Batley bed firm boss jailed over 'slave workforce'
A factory owner who ran his bed-making business on a "slave workforce" of men paid as little £10 a day has been jailed for two years and three months.
Mohammed Rafiq, 60, employed large numbers of Hungarians at his firm Kozee Sleep and its subsidiary Layzee Sleep, which supplied retailers like John Lewis, Next and Dunelm Mill.
Police said the men had "no contract, no rights and were exploited terribly".
Rafiq, of Thorncliffe Road, Batley, was convicted of conspiracy to traffic.
An investigation into Rafiq's businesses in Dewsbury and Batley found he had knowingly employed men trafficked into the UK by Hungarian nationals Janos Orsos and Ferenc Illes for about two years.
At trial, the jury heard Rafiq knew Orsos's organisation would source him "cheap slave labour" and he "went along with their exploitation as a slave workforce".
The jury also heard how ethical audits by leading high street retailers failed to spot what was going on.
The men were promised good wages, housing and food if they travelled to the UK but found themselves living in shared, cramped and squalid accommodation.
Jailing Rafiq at Leeds Crown Court, judge Christopher Batty said Orsos was a "ruthless gangmaster" who preyed on his countrymen, but that his "hideous exploitation" was only possible with the help of businessmen like him.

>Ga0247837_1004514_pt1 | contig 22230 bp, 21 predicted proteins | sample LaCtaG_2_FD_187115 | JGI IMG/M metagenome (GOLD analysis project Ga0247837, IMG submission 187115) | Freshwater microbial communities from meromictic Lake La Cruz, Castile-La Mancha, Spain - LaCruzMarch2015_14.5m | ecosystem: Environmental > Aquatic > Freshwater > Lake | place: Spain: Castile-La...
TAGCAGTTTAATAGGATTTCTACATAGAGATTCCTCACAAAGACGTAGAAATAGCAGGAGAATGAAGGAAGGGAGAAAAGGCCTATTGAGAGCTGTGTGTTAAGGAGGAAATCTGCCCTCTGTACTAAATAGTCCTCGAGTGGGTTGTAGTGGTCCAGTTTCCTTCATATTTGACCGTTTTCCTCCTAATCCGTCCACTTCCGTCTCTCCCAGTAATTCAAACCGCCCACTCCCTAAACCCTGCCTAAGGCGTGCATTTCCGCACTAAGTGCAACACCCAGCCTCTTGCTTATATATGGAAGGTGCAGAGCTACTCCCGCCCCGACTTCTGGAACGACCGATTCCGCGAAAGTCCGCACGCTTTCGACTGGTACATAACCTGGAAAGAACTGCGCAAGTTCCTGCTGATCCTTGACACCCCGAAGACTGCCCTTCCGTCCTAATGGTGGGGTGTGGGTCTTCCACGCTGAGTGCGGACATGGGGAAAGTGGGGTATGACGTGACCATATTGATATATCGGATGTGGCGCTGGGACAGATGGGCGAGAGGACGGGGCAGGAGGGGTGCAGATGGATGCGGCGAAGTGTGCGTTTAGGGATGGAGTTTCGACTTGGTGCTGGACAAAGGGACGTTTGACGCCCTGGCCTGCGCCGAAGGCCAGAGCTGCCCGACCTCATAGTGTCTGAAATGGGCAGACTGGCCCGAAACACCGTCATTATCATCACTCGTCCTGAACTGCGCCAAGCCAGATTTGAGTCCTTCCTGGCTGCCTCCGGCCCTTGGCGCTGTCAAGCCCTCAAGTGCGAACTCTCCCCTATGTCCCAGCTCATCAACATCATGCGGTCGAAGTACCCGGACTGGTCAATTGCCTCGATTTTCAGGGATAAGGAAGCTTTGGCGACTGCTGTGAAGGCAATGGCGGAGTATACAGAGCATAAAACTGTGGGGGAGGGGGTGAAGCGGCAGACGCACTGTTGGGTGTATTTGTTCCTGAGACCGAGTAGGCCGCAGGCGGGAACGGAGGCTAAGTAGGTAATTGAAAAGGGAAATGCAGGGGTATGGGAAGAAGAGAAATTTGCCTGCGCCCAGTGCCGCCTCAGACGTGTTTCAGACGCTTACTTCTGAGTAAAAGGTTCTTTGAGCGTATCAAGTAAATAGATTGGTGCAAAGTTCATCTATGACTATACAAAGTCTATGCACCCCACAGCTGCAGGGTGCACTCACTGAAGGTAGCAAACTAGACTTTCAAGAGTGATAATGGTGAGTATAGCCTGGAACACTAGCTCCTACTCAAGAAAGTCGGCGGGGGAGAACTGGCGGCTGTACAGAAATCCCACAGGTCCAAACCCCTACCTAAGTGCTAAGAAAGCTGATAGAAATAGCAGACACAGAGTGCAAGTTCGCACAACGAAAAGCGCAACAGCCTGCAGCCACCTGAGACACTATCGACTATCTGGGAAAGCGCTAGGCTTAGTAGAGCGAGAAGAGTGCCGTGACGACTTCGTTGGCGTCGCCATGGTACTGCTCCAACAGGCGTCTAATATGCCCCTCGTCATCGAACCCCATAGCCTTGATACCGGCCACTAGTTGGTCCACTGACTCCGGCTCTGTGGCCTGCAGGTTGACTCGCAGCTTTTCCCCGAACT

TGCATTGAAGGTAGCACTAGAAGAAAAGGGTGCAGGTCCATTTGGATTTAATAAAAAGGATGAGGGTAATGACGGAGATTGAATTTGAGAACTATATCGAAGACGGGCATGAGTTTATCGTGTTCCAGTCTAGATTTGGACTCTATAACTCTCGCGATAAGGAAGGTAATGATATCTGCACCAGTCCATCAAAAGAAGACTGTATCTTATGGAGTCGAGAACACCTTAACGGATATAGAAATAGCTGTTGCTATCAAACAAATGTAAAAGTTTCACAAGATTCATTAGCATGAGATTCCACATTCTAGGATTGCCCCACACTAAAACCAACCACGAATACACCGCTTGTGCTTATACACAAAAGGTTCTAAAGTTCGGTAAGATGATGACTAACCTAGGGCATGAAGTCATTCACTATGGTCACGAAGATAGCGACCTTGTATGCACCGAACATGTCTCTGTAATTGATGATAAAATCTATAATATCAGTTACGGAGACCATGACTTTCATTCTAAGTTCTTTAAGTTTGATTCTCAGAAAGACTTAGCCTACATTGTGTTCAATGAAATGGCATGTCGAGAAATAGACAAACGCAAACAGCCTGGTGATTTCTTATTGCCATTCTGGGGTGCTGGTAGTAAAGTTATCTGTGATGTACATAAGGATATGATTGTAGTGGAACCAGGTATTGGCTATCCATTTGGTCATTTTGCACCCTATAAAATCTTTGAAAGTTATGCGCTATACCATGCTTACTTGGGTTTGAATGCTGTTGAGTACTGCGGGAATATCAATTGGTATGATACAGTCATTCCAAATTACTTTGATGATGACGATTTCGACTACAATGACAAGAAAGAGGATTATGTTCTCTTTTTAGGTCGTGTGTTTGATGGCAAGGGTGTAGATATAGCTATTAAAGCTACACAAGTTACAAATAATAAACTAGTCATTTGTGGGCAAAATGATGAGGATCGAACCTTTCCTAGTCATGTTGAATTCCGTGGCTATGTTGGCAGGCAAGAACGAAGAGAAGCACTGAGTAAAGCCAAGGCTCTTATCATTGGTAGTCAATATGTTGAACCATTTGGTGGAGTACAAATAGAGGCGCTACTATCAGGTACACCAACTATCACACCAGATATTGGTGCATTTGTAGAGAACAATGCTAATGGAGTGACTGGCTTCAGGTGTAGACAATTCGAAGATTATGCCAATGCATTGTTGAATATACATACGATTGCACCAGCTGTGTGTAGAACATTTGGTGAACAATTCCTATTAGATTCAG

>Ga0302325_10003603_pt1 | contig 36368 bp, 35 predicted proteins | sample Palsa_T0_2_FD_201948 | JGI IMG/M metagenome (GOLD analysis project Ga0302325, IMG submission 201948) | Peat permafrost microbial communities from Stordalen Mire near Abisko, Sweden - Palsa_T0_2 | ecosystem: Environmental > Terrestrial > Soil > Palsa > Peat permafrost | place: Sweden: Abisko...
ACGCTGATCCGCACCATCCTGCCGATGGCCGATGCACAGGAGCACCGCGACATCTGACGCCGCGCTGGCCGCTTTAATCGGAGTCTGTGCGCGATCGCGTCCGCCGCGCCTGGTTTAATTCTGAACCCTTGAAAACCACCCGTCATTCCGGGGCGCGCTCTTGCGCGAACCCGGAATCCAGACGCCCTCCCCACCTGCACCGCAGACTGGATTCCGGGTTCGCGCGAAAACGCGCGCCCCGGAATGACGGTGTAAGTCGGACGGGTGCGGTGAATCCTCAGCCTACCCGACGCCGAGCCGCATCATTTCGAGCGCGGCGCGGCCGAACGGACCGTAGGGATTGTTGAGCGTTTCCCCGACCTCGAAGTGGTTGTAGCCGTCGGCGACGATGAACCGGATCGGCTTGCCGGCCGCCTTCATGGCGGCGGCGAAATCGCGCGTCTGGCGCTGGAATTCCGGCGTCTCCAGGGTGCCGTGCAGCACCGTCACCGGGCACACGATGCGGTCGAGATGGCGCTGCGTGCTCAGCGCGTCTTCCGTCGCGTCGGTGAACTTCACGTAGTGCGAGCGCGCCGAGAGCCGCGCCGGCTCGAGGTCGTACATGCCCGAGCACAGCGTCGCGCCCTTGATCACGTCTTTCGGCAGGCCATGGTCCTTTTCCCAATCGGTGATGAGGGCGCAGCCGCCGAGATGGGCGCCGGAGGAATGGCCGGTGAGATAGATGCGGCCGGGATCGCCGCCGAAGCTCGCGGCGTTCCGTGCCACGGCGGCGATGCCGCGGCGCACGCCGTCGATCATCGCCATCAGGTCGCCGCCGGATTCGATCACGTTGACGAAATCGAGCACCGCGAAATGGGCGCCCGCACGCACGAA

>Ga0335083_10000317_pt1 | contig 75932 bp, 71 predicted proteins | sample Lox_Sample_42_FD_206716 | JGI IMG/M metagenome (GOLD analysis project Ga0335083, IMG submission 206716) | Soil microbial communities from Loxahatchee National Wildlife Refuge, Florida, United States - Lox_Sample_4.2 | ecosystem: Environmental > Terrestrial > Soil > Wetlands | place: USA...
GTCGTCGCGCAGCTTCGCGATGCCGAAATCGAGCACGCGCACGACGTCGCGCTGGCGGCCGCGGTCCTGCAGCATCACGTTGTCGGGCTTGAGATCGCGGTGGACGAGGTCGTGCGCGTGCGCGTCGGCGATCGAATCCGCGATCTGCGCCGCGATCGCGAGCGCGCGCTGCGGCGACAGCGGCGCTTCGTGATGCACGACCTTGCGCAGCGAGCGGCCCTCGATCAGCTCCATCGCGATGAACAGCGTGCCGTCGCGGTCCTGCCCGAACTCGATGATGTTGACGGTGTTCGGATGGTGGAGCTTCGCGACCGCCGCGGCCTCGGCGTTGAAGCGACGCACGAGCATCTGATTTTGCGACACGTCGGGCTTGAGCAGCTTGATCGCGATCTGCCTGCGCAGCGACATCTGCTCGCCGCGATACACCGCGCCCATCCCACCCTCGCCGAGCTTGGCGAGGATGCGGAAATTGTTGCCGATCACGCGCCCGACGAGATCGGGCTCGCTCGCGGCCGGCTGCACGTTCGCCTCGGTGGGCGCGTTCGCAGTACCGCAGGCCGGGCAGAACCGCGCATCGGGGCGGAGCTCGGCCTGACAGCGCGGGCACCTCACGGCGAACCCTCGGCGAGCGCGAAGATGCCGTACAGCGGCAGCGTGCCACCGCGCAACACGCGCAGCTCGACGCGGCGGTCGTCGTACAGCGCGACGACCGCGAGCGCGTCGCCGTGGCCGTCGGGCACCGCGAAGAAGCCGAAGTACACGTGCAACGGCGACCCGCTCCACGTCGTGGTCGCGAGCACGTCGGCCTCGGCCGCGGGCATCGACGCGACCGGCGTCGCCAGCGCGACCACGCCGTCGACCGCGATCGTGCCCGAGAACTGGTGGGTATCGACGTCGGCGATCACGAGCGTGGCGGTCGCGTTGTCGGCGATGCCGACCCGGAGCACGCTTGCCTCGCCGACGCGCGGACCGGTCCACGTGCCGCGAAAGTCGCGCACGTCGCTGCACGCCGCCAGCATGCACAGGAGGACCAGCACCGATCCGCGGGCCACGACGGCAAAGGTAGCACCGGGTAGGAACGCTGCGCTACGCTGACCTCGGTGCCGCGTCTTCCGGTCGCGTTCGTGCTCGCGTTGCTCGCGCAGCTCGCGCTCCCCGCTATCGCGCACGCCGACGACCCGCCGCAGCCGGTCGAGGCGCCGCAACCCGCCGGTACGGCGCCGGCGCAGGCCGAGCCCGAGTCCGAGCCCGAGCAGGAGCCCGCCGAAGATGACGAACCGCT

He said: "You accepted the cheap labour that he found you regardless of how they were being treated. I'm satisfied you did nothing to help, you did not care."
Det Insp Andy Leonard, from West Yorkshire Police, said the men had been "controlled heavily" by the traffickers.
"They had very little money, they were not allowed out and they were transported to and from the workplace.
"They worked long hours, they worked seven days a week, up to 15 or 16 hours a day, every single day of the week for little or no pay.
"They had no contract, no rights and were exploited terribly."
He said Orsos had been paid £200 per week for each worker but would only give the men £10 each, leaving them "totally helpless and totally controlled".
One man who was trafficked to the UK and put to work in Rafiq's factory said: "I could not comprehend how they could do this. There were people there who had been living there in abject poverty, struggling for three or four years."
Orsos and Illes were jailed for five years and three years respectively in 2014 after admitting people trafficking offences.